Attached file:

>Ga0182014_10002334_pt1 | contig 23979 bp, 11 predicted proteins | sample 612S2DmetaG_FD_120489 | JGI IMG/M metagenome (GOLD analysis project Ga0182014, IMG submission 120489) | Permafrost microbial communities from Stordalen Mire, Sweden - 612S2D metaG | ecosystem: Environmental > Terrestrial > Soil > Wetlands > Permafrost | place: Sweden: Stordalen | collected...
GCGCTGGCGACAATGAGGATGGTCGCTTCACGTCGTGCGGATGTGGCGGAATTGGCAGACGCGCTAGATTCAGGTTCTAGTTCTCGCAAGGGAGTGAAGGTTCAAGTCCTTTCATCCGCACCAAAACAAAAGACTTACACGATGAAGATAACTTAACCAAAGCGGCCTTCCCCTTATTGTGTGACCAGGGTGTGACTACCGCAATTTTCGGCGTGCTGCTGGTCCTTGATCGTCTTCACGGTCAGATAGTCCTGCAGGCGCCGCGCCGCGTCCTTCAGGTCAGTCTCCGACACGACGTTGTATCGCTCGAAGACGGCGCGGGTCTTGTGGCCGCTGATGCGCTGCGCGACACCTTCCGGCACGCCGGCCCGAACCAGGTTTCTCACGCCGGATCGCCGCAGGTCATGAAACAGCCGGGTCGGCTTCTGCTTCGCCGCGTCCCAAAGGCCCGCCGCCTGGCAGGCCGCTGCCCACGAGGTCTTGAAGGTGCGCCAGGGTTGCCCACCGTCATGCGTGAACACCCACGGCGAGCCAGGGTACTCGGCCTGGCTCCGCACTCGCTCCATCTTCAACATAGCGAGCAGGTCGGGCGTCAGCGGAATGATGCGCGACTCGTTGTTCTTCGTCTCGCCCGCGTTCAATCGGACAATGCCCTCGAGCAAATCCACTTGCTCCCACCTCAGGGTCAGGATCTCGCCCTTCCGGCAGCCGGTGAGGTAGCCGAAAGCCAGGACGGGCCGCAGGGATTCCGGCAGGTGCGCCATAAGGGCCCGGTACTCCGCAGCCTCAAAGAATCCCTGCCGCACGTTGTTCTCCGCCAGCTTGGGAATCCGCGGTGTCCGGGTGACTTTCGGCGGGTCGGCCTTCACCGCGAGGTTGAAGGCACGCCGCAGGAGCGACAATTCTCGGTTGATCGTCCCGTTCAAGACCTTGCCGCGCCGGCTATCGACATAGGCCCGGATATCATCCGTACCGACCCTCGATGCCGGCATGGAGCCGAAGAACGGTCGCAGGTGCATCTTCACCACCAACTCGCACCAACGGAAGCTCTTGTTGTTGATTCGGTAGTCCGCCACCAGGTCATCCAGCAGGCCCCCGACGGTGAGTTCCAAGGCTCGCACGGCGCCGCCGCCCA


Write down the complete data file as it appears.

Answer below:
>Ga0182014_10002334_pt1 | contig 23979 bp, 11 predicted proteins | sample 612S2DmetaG_FD_120489 | JGI IMG/M metagenome (GOLD analysis project Ga0182014, IMG submission 120489) | Permafrost microbial communities from Stordalen Mire, Sweden - 612S2D metaG | ecosystem: Environmental > Terrestrial > Soil > Wetlands > Permafrost | place: Sweden: Stordalen | collected...
GCGCTGGCGACAATGAGGATGGTCGCTTCACGTCGTGCGGATGTGGCGGAATTGGCAGACGCGCTAGATTCAGGTTCTAGTTCTCGCAAGGGAGTGAAGGTTCAAGTCCTTTCATCCGCACCAAAACAAAAGACTTACACGATGAAGATAACTTAACCAAAGCGGCCTTCCCCTTATTGTGTGACCAGGGTGTGACTACCGCAATTTTCGGCGTGCTGCTGGTCCTTGATCGTCTTCACGGTCAGATAGTCCTGCAGGCGCCGCGCCGCGTCCTTCAGGTCAGTCTCCGACACGACGTTGTATCGCTCGAAGACGGCGCGGGTCTTGTGGCCGCTGATGCGCTGCGCGACACCTTCCGGCACGCCGGCCCGAACCAGGTTTCTCACGCCGGATCGCCGCAGGTCATGAAACAGCCGGGTCGGCTTCTGCTTCGCCGCGTCCCAAAGGCCCGCCGCCTGGCAGGCCGCTGCCCACGAGGTCTTGAAGGTGCGCCAGGGTTGCCCACCGTCATGCGTGAACACCCACGGCGAGCCAGGGTACTCGGCCTGGCTCCGCACTCGCTCCATCTTCAACATAGCGAGCAGGTCGGGCGTCAGCGGAATGATGCGCGACTCGTTGTTCTTCGTCTCGCCCGCGTTCAATCGGACAATGCCCTCGAGCAAATCCACTTGCTCCCACCTCAGGGTCAGGATCTCGCCCTTCCGGCAGCCGGTGAGGTAGCCGAAAGCCAGGACGGGCCGCAGGGATTCCGGCAGGTGCGCCATAAGGGCCCGGTACTCCGCAGCCTCAAAGAATCCCTGCCGCACGTTGTTCTCCGCCAGCTTGGGAATCCGCGGTGTCCGGGTGACTTTCGGCGGGTCGGCCTTCACCGCGAGGTTGAAGGCACGCCGCAGGAGCGACAATTCTCGGTTGATCGTCCCGTTCAAGACCTTGCCGCGCCGGCTATCGACATAGGCCCGGATATCATCCGTACCGACCCTCGATGCCGGCATGGAGCCGAAGAACGGTCGCAGGTGCATCTTCACCACCAACTCGCACCAACGGAAGCTCTTGTTGTTGATTCGGTAGTCCGCCACCAGGTCATCCAGCAGGCCCCCGACGGTGAGTTCCAAGGCTCGCACGGCGCCGCCGCCCA